S-Town, the hit podcast from the producers of Serial and This American Life, continues to set new audience records.
In its first month, the seven-episode series — a non-fiction narrative about a fascinating guy in Alabama and his supposedly shitty town — was downloaded more than 40 million times, podcast-industry follower Nicholas Quah reported for Vulture. That beat previous records set by Serial’s second season and is several times larger than the podcast audience for the pioneering show This American Life, which started on public radio in the 1990s.
What does that mean?
In short, it seems the podcasting world is now at a point where it’s both early enough — yet big enough — that excellent new hit shows can zoom far beyond recent prior hit shows, and that those audience numbers can be meaningfully large.
“Which is to say,” he writes, “because the ecosystem is still emergent — that is, comparatively unburdened with an extensive sense of its own creative and financial history — it remains relatively easy for bold, audacious experiments to make their way to market to test the limits of their opportunities, and there exists a sense that the medium’s audiences still have appetites that can tolerate, and maybe even expect, greater unconventionality.”
(It’s also possible, he adds, “that a good story is a good story is a good story.”)
One crucial question Quah asks is whether S-Town’s success is “unique to the conditions set up by its progenitor, This American Life,” the public radio show that has been around for decades, has a relatively famous founder and has had a string of recent hits.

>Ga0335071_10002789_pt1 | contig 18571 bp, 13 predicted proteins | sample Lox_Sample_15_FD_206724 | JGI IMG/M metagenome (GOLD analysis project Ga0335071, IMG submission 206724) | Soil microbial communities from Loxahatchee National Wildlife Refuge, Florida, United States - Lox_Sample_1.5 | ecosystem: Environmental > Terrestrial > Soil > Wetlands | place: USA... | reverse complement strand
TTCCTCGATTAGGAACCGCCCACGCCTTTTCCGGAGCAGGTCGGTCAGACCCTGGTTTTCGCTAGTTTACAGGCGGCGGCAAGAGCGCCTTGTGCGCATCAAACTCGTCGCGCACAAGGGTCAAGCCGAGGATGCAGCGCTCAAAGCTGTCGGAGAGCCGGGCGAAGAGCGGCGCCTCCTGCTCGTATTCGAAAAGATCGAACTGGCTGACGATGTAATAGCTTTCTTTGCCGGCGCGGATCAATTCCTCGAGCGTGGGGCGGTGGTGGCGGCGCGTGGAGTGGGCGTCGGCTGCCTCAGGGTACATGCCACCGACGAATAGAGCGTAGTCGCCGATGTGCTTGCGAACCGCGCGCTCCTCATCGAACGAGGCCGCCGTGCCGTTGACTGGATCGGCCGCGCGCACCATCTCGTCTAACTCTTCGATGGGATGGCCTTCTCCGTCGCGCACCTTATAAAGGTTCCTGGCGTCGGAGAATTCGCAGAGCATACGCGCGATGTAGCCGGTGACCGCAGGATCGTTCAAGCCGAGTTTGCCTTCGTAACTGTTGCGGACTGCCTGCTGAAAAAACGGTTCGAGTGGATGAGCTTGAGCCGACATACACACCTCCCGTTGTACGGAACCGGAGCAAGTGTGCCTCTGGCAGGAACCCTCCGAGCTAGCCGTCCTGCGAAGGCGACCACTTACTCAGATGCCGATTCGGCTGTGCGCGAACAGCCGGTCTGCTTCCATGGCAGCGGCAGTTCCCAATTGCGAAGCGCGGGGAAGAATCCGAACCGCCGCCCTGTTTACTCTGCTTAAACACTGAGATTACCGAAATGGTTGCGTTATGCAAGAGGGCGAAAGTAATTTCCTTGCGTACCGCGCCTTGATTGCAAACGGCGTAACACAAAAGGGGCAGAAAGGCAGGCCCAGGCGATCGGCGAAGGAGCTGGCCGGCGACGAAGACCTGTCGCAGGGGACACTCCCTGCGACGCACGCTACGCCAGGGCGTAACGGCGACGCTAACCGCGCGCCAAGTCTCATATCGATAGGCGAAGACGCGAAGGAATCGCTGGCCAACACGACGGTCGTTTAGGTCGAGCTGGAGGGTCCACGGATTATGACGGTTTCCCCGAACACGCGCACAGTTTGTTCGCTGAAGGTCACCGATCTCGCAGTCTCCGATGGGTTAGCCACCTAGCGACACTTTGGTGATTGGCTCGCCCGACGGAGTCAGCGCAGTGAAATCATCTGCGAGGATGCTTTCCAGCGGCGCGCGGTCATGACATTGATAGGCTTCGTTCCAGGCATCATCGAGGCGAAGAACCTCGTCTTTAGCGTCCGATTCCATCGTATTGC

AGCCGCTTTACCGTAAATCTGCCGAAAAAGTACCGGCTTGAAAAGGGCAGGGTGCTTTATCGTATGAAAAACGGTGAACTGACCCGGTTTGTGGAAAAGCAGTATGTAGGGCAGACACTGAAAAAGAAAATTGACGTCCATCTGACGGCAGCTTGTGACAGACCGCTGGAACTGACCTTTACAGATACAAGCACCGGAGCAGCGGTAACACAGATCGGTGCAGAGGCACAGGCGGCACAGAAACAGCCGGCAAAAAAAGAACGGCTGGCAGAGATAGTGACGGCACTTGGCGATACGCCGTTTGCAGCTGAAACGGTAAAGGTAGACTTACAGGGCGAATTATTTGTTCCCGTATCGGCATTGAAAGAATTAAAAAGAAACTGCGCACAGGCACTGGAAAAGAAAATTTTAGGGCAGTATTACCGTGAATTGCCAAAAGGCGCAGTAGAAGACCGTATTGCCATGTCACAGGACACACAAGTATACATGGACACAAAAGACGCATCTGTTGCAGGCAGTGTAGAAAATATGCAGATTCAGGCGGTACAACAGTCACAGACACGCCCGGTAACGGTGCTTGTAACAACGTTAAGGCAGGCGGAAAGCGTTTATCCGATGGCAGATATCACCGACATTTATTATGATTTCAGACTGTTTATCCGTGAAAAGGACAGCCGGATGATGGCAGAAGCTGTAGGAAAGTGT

Can anyone do S-Town? Is the podcasting industry primed for more outsized successes from anywhere? Or only from Ira Glass’s Serial gang?
Quah’s answer: It’s hard to tell, but the pedigree situation probably played a big part. “There is just so much about that project that's frankly unreplicable.”
But there’s another recent, popular show, he writes, that’s a good example of something breaking through without a special head start: Missing Richard Simmons.
That show, in many ways, came out of nowhere, and it's a particularly strange production at almost every level. It was a real-time mystery but also a biography but also a confessional but also a piece of celebrity media. It was an extravagant exercise in building a boat mid-sail. It held no prominent names on the creative team — both Pineapple Street Media and First Look Media, I’d argue, carry virtually no weight with general audiences — and the marketing push was light-to-moderate, at best. It lay on the subject, the celebrity Richard Simmons, to carry the bulk of the weight as the audience draw, and even then, the actual potential return of that celebrity was probably hard to estimate at the time of release. But the show ended up being an undeniable hit despite all of that.
On March 28, a little over a month after the show first debuted, First Look Media told me that the podcast had been downloaded on average more than 1 million times a week since its release, which is a considerable feat that the show achieved with none of the advantages of This American Life that I previously mentioned. Missing Richard Simmons was the show, I think, that properly represented the opportunities of the space's still-low barriers to entry, more so than S-Town.
More Quah at Hot Pod.
This article originally appeared on Recode.net.